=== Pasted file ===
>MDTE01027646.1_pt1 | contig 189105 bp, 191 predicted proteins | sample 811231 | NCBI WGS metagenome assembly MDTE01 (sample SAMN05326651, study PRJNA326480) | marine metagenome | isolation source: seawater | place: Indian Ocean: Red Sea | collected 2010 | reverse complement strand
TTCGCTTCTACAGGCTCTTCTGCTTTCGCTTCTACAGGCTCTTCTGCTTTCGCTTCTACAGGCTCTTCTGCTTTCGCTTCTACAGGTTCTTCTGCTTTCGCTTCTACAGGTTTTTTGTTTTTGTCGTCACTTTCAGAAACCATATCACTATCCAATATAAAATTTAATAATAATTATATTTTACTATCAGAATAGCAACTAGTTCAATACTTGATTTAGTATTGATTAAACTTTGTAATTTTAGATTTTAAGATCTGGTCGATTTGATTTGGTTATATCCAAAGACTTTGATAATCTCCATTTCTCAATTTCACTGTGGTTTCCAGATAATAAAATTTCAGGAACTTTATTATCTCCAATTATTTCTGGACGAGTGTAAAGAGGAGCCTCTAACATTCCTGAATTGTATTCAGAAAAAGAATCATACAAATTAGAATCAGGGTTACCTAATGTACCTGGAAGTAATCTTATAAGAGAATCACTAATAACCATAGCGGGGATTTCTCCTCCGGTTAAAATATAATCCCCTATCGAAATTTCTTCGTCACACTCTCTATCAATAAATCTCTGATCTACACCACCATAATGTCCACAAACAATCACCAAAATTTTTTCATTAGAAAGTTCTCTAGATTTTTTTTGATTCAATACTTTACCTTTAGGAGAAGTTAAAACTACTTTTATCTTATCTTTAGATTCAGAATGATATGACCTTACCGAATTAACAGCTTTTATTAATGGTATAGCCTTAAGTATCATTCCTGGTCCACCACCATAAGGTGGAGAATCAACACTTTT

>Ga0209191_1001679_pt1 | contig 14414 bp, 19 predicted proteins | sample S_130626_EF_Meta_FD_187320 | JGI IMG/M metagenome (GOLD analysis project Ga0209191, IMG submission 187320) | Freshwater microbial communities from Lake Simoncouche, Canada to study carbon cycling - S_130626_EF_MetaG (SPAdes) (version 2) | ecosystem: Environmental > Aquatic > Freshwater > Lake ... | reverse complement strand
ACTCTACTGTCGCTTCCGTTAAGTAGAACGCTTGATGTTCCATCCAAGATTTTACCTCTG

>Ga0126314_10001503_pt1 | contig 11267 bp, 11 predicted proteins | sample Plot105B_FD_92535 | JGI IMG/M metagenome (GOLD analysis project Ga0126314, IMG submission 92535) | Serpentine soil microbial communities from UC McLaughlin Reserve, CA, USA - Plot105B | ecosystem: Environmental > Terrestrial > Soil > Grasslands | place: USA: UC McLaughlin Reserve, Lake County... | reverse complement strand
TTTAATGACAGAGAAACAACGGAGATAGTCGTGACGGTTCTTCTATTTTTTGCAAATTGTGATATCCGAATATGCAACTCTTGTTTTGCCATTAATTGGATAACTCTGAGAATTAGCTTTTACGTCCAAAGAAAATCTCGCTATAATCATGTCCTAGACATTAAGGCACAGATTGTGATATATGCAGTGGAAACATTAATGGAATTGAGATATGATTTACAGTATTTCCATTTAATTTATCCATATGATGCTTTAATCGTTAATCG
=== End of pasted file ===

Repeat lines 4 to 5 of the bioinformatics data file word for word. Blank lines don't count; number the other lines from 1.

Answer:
ACTCTACTGTCGCTTCCGTTAAGTAGAACGCTTGATGTTCCATCCAAGATTTTACCTCTG

>Ga0126314_10001503_pt1 | contig 11267 bp, 11 predicted proteins | sample Plot105B_FD_92535 | JGI IMG/M metagenome (GOLD analysis project Ga0126314, IMG submission 92535) | Serpentine soil microbial communities from UC McLaughlin Reserve, CA, USA - Plot105B | ecosystem: Environmental > Terrestrial > Soil > Grasslands | place: USA: UC McLaughlin Reserve, Lake County... | reverse complement strand